Counting the cost of Suez - the importance of Just-In-Case supply network resilience

Share

Counting the cost of Suez - the importance of Just-In-Case supply network resilience

The latest global supply chain disruption shows that no industry or region is immune to sudden events

After a year of disruptions resulting from the COVID-19 pandemic, the world’s supply chains have been thrown into yet further disruption by the Suez canal blockage. For many years, we have marvelled at how vital and effective the Suez Canal functions as a critical artery for global shipping. About 12% of global trade and around one million barrels of oil pass through the canal each day.

However, a single ship – MV Ever Given, becoming stuck has shown how the sheer volumes that the Suez handles can rapidly turn into broken supply chains and huge commercial losses. The use of extraordinarily large vessels means greater volumes in one ship, but the impact is magnified when something goes wrong.

The ship is carrying 18300 containers itself, but its blocking of transit in both directions means around 320 vessels are stuck behind it. The Red Sea is now home to a backlog including dozens of container ships, bulk carriers and liquefied natural gas (LNG) or liquefied petroleum gas (LPG) vessels.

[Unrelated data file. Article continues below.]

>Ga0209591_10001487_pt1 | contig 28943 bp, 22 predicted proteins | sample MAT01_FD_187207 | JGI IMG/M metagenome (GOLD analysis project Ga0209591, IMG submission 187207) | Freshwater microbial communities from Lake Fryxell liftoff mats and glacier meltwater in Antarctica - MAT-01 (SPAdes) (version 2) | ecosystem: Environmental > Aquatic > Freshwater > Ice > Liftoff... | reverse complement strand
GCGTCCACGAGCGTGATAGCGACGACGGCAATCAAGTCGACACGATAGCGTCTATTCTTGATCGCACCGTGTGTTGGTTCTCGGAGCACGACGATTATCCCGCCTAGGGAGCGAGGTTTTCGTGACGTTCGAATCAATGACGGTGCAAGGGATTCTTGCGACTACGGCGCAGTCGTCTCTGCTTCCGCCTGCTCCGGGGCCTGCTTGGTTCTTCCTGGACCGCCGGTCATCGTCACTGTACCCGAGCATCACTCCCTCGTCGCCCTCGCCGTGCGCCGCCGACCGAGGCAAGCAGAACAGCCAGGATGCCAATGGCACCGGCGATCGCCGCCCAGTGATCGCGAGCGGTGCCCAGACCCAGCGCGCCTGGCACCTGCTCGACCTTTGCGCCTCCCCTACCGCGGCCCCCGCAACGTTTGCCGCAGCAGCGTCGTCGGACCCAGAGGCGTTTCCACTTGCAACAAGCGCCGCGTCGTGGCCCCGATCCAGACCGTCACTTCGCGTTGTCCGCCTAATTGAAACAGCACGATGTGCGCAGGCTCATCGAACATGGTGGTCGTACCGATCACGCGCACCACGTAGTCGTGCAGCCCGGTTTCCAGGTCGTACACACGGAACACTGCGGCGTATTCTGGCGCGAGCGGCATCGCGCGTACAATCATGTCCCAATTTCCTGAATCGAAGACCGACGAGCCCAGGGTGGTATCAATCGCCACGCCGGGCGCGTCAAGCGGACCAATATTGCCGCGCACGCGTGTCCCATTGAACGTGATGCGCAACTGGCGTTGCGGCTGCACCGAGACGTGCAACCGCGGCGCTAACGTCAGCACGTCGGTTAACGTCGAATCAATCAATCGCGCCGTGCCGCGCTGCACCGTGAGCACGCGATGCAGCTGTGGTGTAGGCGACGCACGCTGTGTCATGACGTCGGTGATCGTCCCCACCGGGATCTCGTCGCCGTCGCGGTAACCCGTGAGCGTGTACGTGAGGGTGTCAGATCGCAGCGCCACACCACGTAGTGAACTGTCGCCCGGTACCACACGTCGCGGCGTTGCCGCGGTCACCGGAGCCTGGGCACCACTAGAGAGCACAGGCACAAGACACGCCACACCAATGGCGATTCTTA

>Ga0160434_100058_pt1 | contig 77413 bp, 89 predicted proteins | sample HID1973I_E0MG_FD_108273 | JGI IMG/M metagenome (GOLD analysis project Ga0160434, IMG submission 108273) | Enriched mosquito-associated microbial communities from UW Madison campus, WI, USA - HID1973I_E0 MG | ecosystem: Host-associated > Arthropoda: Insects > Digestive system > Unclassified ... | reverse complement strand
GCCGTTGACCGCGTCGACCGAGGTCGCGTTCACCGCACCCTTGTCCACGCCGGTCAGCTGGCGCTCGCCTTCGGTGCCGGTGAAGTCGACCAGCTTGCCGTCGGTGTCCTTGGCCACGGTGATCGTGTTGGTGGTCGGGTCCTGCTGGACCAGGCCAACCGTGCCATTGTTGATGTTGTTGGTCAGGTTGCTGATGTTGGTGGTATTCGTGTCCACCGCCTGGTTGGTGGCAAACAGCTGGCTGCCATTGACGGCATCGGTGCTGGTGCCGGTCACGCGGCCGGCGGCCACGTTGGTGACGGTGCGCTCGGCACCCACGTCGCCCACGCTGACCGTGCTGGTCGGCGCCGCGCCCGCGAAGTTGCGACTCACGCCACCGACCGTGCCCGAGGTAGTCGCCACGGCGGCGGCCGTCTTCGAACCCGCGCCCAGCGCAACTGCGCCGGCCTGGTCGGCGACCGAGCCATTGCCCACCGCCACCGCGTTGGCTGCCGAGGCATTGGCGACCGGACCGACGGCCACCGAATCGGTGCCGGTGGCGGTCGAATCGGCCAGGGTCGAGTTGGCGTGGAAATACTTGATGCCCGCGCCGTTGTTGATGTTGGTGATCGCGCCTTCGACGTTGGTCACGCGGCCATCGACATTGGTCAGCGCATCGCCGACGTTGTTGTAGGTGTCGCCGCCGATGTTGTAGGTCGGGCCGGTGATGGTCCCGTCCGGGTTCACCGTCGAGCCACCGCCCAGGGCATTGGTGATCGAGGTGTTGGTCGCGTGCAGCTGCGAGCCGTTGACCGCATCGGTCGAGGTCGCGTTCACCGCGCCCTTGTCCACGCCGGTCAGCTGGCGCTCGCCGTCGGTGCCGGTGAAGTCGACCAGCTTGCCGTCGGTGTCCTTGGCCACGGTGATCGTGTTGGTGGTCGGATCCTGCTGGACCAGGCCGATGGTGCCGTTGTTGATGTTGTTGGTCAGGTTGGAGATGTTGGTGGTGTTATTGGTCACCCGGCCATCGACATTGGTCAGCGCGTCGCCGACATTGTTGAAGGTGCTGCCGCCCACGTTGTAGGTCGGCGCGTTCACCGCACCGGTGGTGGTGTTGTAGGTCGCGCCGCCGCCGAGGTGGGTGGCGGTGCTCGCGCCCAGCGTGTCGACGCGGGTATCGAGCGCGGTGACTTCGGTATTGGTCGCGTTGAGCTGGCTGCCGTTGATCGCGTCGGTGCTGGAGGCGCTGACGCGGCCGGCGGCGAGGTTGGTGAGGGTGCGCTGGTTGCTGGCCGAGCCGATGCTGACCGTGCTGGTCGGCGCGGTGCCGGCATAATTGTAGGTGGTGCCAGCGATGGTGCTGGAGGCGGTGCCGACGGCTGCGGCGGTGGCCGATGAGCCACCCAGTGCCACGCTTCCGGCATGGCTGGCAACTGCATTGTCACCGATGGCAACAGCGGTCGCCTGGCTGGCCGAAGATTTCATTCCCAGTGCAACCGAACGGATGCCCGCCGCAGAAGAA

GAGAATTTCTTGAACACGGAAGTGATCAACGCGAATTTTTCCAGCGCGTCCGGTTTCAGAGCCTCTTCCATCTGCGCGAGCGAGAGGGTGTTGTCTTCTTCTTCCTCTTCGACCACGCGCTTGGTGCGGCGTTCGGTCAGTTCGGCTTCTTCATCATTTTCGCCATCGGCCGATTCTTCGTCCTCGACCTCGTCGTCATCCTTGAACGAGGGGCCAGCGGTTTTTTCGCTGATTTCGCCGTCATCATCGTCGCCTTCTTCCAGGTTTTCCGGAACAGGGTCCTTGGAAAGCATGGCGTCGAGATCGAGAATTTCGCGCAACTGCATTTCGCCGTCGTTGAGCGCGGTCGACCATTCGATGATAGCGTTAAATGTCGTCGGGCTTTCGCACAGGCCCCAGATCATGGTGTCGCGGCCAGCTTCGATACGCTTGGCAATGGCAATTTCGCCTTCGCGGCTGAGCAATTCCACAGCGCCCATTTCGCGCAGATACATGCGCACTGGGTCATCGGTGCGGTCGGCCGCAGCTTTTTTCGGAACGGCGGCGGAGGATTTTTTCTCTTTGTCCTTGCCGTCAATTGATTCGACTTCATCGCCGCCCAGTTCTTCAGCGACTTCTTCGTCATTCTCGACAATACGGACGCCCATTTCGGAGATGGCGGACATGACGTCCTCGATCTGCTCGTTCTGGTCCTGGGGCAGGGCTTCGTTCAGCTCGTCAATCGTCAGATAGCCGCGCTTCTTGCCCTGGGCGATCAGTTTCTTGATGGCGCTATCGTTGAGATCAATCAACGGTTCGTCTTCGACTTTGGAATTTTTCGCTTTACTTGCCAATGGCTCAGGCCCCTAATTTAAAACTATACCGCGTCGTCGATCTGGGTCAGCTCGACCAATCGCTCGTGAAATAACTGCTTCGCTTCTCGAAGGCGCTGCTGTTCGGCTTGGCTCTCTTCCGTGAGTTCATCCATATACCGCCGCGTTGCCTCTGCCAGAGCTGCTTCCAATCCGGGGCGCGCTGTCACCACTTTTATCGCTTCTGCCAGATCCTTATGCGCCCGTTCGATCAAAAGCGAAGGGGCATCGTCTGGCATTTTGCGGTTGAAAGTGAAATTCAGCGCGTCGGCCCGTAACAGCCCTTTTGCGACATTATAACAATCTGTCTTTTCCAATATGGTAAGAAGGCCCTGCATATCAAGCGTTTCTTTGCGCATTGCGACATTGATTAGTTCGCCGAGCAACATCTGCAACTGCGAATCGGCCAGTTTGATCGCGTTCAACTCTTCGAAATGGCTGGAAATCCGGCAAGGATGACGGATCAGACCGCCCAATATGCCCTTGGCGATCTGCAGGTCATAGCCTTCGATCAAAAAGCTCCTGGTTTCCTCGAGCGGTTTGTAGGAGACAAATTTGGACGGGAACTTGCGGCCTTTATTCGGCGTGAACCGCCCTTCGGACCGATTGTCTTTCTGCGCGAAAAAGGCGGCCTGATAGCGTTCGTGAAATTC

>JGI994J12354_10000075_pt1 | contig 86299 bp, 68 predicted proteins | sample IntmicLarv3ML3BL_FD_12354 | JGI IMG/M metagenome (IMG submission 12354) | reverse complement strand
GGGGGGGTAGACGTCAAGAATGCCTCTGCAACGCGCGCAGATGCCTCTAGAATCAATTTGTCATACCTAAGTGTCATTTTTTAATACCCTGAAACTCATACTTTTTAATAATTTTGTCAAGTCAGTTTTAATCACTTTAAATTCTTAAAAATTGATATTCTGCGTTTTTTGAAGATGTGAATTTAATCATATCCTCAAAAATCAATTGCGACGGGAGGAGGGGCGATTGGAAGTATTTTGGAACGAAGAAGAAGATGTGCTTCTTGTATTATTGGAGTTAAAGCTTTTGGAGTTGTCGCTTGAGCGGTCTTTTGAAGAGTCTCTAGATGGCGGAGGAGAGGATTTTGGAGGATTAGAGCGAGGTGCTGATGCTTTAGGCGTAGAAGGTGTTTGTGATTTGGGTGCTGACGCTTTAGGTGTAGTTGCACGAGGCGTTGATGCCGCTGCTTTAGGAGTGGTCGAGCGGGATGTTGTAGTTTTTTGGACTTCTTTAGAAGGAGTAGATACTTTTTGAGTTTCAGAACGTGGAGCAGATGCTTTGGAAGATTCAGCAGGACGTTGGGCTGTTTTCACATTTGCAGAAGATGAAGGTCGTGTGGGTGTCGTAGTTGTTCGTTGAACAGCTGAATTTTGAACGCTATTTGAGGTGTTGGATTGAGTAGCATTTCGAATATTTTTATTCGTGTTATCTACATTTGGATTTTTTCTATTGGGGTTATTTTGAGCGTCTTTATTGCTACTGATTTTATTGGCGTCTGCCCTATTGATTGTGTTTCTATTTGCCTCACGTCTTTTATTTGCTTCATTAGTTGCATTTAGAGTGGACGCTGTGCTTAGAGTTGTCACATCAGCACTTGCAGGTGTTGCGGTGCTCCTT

The canal itself is also a victim of losses – with BBC reporting that it will lose some $14m-$15m for each day of the blockage. Whilst investigations are ongoing into how strong winds or human errors played a part, the clear conclusion is that such a sudden event needs better mitigation on a global supply level. Of course, each day of delay can compound into weeks of disruption.

The numbers are eye-watering – according to Bloomberg, rough estimates are $9.6 billion worth of daily marine traffic has been halted by the massive container ship. Shipping news journal Lloyd’s List suggests westbound traffic is worth around $5.1 billion a day and eastbound traffic approximately $4.5 billion. Some vessels have been rerouted to avoid the Suez Canal, adding around eight days to their total journeys.

Global impacts the new norm

Recent years have shown that global supply disruption events are increasing in frequency. Research from McKinsey, shows that supply chain disruptions lasting a month or longer now happen every 3.7 years on average. Amid rising uncertainty, cutting corners in search of short-term price advantages is now a riskier bet.

Top threats impacting global supply chains have recently included plant explosions or fires, natural disasters, cyberthreats, distribution disturbances, government intervention and demographic changes in workforce and logistical execution.

Over the past twelve months, procurement teams have battled an intense sequence of challenges. The COVID-19 pandemic caused widespread manufacturing delays, particularly in the Far East. A global semiconductor shortage has cascaded into a diverse range of supply chains, and Brexit has required changes and re-routing of more supply lines.